Photo & Reflection
First there were just a few violets up close to the church door, but now they’re blooming in abundance along the walkway, too. So many signs of new life — and even the tiny ones matter! Where do you see or experience an abundance of new life?
This photo haunts me. What binds me or bends me out of shape and does me harm? And, in my life, where do buds appear and promise new life and freedom to grow? There’s both a Lazarus story (“Unbind him and let him go”) and a Jesus story (“I came that you might have life and have it abundantly”) here. Death and resurrection - good companions on our Lenten journeys.
The angel Gabriel shows up and tells a perplexed Mary that she will have a child who is God's son. Her remarkable response is, "Here am I, the servant of the Lord." When a couple of us met to do Art and Sacred Story last week, this was my art response to this story found in Luke 1:26=38.
Here's our church's compost bin with an acorn squash "volunteer." It's a sermon of sorts about death and resurrection.
Out for a walk with friends in Maine, I discovered this little sign -- and its secret path -- just close enough to the road to be seen but tucked far enough back that you'd have to really be paying attention to your surroundings to notice it. I wonder what adventure would await you if you were curious enough to wander down a secret path. And I wonder if you would meet anyone -- or meet God -- along the way.
In Lent, we are on the road to Jerusalem together with Jesus who knows the way. Our individual journeys don't always come with a map to guide us, though. I wonder what road you're traveling right now. And I wonder who is keeping you company along the way.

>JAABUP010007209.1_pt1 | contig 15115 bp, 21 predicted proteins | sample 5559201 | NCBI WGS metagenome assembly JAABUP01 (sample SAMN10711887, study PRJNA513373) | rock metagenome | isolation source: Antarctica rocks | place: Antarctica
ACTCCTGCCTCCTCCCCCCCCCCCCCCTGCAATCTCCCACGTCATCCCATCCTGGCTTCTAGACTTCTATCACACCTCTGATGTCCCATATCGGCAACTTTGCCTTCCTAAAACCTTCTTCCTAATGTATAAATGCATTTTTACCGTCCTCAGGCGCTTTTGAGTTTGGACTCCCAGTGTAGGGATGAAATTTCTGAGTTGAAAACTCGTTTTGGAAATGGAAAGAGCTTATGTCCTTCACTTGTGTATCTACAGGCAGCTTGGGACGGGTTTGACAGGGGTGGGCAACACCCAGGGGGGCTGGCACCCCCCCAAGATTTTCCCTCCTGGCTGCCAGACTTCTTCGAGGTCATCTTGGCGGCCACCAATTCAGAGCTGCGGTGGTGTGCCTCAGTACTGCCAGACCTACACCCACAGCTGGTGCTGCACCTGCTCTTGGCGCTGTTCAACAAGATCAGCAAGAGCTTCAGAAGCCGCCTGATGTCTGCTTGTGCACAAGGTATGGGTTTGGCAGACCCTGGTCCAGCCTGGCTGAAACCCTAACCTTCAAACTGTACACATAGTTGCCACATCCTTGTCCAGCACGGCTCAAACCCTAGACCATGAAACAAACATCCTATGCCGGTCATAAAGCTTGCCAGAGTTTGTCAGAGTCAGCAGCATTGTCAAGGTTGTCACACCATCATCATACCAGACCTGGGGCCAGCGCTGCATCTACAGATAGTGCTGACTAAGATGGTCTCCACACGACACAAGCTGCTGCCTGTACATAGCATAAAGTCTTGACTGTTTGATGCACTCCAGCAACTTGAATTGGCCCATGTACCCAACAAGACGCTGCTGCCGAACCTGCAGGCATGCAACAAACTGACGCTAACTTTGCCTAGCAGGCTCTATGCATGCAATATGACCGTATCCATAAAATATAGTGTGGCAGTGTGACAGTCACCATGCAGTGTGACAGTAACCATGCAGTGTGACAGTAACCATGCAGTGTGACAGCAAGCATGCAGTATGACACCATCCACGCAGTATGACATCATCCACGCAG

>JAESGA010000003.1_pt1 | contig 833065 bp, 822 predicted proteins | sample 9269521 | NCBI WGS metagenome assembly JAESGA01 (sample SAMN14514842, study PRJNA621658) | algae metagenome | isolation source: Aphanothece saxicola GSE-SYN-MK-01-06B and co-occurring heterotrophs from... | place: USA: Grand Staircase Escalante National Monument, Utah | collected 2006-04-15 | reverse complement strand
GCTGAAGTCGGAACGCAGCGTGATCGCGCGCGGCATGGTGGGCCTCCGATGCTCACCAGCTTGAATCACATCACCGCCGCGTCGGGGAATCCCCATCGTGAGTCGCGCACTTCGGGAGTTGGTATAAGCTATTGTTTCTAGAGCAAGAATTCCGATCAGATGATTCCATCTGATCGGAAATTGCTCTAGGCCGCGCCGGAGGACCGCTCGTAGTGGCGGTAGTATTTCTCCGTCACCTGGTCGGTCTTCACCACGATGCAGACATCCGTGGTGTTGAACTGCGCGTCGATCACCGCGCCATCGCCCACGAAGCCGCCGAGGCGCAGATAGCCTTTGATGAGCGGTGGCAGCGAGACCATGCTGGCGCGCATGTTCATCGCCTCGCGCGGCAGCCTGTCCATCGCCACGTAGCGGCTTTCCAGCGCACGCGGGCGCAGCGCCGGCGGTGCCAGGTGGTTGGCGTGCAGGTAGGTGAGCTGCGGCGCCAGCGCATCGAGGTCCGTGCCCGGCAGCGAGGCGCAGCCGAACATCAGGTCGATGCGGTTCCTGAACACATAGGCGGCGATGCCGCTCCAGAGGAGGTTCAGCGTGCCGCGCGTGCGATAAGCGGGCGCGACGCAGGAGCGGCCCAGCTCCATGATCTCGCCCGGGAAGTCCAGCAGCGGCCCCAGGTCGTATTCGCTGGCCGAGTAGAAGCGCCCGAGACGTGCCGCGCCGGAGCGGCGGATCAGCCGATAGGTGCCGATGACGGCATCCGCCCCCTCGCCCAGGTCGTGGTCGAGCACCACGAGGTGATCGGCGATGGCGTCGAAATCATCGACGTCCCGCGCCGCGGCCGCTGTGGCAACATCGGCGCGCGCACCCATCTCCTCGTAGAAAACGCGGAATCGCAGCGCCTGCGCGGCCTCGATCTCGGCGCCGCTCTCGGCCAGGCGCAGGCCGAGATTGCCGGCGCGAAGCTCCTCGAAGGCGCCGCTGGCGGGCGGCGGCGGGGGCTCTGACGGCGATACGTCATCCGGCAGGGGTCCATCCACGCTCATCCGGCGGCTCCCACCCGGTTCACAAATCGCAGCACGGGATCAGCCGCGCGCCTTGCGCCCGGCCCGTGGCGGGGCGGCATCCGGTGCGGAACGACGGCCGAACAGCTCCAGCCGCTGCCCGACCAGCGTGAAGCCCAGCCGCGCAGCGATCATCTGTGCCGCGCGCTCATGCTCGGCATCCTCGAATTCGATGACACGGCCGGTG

I've been hopeless at keeping New Year's resolutions, and a colleague once pointed out that maybe that's because resolutions are too much about us and not enough about God. The past couple years I've simply given thanks for the grace that comes my way and nudges me in the right direction.
Now and then, I get invited to see familiar things in unfamiliar ways that sometimes lead to a deeper experience of the familiar or a fresh perspective on it. A couple years ago, a member of the congregation shared the following little story experienced by a friend of hers. Every Advent since then, I’ve printed out the photo she sent so that I can see it each day of the season of Advent.
Here’s the story she told, as best I can recall. Debbie, a strong Christian woman whose grandchildren were thus far unchurched, brought out her manger scene during a visit from her three-year-old grandson. As she told him a bit of the Christmas story, he began arranging the figures. When she started to “correct” the display, he said, “Wouldn’t they all be looking at Jesus?”
In this season of Advent, as we prepare our hearts yet again for the great Mystery of Christmas, may that child’s wise question turn our gaze toward Jesus.